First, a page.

Trevor is worried about his plants back home as he thinks about his distance from them. He recounts their different origins and ways they arrived in Hong Kong. The transport conditions, temperature fluctuation and the weather that some of his rare specimens were exposed to on their journey, sometimes halfway across the world, which fundamentally affected whether they could survive and eventually strive in his studio and rooftop garden. As soon as it arrived, I tried to revive it – he says narrating his own encounter with a Welwitschia plant – I tried to help it acclimatise by giving it heat and adding humidity to the air, I did everything I could, but sometimes nothing works. This one had just experienced too much of a shock already.
I am met Trevor close to the end of his three-month residency at Delfina Foundation in London where he arrived with the intention to visit some of the world’s oldest botanical gardens and medical plant collections located in the centre of the colonial empire that is Britain. These research trips included Kew Gardens, to see the collection of objects and equipment that were used to transport specimens on long journeys from faraway lands, such as the Wardian cases, a sort of sealed box made from wood and glass. Wardian cases are a bit like aquariums, comments Trevor, you can control the whole system. I didn’t get this reference straight away, but later I learnt about his recent project with fish.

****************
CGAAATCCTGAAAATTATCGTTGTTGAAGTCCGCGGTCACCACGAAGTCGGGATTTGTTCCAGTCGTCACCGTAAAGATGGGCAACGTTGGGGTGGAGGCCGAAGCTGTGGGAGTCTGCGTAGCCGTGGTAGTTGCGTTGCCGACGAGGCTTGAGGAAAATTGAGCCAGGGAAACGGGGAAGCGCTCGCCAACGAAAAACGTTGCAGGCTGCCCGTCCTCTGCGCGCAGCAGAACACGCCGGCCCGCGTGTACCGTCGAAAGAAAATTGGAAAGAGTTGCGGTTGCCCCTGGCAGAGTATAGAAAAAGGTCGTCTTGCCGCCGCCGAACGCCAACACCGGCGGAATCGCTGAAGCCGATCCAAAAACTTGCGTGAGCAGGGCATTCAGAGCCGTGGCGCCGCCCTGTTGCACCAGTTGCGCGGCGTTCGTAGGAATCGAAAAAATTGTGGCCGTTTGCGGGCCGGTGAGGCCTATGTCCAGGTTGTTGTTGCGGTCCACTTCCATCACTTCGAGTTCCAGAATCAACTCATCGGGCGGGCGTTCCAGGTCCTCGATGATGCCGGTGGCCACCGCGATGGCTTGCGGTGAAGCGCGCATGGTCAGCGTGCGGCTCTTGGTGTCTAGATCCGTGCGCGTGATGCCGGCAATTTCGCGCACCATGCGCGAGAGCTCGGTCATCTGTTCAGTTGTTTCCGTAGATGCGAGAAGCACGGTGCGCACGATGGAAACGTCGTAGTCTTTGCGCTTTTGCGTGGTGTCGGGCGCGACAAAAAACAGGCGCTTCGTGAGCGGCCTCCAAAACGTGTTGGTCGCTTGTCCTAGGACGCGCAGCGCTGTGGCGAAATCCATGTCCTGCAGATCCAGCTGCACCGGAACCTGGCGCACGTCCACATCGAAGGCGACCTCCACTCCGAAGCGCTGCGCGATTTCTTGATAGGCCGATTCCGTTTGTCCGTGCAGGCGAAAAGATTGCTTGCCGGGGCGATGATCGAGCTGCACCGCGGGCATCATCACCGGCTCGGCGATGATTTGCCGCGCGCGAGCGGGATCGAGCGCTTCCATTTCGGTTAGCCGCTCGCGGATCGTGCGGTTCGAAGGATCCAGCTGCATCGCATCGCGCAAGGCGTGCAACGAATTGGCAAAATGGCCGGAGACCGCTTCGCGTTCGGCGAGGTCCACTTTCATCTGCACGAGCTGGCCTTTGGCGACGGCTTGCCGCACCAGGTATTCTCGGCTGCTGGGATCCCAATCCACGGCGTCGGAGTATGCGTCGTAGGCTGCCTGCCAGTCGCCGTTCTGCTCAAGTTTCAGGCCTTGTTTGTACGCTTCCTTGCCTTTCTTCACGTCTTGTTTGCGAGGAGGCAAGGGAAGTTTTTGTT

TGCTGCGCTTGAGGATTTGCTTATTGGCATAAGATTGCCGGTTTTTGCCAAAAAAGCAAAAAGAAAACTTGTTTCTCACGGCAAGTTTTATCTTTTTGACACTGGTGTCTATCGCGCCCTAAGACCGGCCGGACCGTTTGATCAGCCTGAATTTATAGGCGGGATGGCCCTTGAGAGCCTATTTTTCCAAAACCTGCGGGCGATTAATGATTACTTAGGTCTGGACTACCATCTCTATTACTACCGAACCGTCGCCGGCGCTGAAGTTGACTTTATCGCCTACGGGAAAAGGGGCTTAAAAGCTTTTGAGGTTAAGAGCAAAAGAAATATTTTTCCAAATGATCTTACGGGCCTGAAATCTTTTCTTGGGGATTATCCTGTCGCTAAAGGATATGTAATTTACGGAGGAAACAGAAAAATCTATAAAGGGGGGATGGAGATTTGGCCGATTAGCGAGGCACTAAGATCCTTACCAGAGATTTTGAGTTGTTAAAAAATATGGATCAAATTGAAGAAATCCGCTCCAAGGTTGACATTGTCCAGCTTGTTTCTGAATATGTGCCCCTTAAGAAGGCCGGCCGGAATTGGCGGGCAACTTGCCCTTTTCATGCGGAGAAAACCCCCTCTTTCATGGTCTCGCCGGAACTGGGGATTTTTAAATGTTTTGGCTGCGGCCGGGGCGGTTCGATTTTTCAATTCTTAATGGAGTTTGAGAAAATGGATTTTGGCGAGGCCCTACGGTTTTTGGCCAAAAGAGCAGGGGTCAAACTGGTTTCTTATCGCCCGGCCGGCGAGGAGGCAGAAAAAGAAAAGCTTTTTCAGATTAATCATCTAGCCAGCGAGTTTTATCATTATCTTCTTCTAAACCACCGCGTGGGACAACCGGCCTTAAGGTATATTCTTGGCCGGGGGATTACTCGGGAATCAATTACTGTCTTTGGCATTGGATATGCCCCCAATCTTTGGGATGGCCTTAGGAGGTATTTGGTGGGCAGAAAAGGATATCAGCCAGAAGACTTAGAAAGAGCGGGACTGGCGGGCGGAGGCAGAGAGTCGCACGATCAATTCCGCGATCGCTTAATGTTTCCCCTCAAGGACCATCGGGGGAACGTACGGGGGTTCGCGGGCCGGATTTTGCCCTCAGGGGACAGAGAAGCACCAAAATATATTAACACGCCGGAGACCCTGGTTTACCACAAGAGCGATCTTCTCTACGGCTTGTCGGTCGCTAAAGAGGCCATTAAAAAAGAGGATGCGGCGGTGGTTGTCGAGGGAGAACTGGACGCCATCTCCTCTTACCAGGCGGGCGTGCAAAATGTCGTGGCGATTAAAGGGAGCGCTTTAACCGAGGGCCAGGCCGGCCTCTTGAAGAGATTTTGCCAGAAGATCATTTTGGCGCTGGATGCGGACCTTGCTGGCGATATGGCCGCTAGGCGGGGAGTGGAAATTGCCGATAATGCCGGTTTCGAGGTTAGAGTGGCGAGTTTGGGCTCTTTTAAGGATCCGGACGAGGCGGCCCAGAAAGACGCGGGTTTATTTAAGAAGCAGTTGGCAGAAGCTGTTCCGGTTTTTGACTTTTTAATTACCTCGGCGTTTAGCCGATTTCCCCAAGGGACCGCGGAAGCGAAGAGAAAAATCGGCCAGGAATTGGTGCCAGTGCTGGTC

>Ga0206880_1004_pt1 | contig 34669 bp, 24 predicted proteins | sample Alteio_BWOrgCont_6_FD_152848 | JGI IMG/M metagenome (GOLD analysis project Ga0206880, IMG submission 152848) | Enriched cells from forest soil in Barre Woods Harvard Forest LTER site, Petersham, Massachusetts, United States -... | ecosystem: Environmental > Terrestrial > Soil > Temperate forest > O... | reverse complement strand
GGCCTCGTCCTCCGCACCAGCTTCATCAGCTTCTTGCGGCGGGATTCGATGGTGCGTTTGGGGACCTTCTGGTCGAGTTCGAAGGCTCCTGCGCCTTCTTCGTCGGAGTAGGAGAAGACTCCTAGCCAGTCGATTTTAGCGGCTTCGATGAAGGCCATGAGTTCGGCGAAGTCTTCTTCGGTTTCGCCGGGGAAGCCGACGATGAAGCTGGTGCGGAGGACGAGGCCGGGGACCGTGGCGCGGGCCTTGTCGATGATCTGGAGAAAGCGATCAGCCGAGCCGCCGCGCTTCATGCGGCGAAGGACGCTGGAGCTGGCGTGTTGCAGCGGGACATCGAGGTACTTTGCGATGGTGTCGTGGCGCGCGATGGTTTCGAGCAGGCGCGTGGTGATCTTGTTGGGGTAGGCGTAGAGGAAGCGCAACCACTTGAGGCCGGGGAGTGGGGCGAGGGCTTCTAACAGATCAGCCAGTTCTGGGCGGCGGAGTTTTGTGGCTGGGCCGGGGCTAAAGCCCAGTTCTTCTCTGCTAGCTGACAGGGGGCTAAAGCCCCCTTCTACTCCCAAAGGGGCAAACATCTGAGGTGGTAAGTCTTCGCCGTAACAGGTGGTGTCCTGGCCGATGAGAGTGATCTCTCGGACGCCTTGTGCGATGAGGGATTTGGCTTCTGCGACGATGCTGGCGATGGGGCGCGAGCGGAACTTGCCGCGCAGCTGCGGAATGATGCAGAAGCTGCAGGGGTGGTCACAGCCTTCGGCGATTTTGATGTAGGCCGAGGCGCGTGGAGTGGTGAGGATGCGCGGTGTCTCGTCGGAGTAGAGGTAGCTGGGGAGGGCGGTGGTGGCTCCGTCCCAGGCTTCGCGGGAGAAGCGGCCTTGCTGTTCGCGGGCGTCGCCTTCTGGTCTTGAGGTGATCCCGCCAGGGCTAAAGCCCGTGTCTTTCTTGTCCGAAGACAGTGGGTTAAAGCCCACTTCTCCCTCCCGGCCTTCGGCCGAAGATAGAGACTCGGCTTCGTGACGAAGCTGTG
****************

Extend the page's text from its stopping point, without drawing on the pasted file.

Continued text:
His piece Live in Hong Kong, Born in Dongguan from 2015 is an installation comprised of a series of fish in separate tanks, each with a different place of origin and controversial story of arrival in Hong Kong. Their journeys highlight the complexities in the global circulation of fish and other exotic species be it by legal means, through obscuring the origins through repeated re-selling, or somewhere on the scale of (semi-)illegal smuggling. These uniqueness of the back stories of each of the fish’s arrival in the city resembles those of people who make up Hong Kong. The work is also a metaphor for the artist’s complicated relationship with his own background: he was born in China and growing up in Hong Kong as a mainlander was sometimes a source of anxiety.